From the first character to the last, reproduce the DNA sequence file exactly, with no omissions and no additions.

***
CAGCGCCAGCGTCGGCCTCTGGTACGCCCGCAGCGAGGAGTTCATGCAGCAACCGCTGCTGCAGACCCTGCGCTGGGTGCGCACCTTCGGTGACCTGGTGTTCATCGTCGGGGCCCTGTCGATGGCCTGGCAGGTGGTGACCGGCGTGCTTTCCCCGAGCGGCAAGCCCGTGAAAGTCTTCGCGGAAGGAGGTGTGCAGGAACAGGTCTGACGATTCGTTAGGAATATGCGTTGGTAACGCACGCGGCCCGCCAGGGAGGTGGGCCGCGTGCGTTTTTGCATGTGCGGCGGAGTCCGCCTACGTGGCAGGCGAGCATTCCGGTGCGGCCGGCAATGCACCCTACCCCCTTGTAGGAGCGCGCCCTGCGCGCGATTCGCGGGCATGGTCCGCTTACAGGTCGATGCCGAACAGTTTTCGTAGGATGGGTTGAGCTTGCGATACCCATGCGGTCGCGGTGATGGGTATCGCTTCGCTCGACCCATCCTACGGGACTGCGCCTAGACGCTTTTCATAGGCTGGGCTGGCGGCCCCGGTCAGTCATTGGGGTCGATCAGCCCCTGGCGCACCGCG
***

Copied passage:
CAGCGCCAGCGTCGGCCTCTGGTACGCCCGCAGCGAGGAGTTCATGCAGCAACCGCTGCTGCAGACCCTGCGCTGGGTGCGCACCTTCGGTGACCTGGTGTTCATCGTCGGGGCCCTGTCGATGGCCTGGCAGGTGGTGACCGGCGTGCTTTCCCCGAGCGGCAAGCCCGTGAAAGTCTTCGCGGAAGGAGGTGTGCAGGAACAGGTCTGACGATTCGTTAGGAATATGCGTTGGTAACGCACGCGGCCCGCCAGGGAGGTGGGCCGCGTGCGTTTTTGCATGTGCGGCGGAGTCCGCCTACGTGGCAGGCGAGCATTCCGGTGCGGCCGGCAATGCACCCTACCCCCTTGTAGGAGCGCGCCCTGCGCGCGATTCGCGGGCATGGTCCGCTTACAGGTCGATGCCGAACAGTTTTCGTAGGATGGGTTGAGCTTGCGATACCCATGCGGTCGCGGTGATGGGTATCGCTTCGCTCGACCCATCCTACGGGACTGCGCCTAGACGCTTTTCATAGGCTGGGCTGGCGGCCCCGGTCAGTCATTGGGGTCGATCAGCCCCTGGCGCACCGCG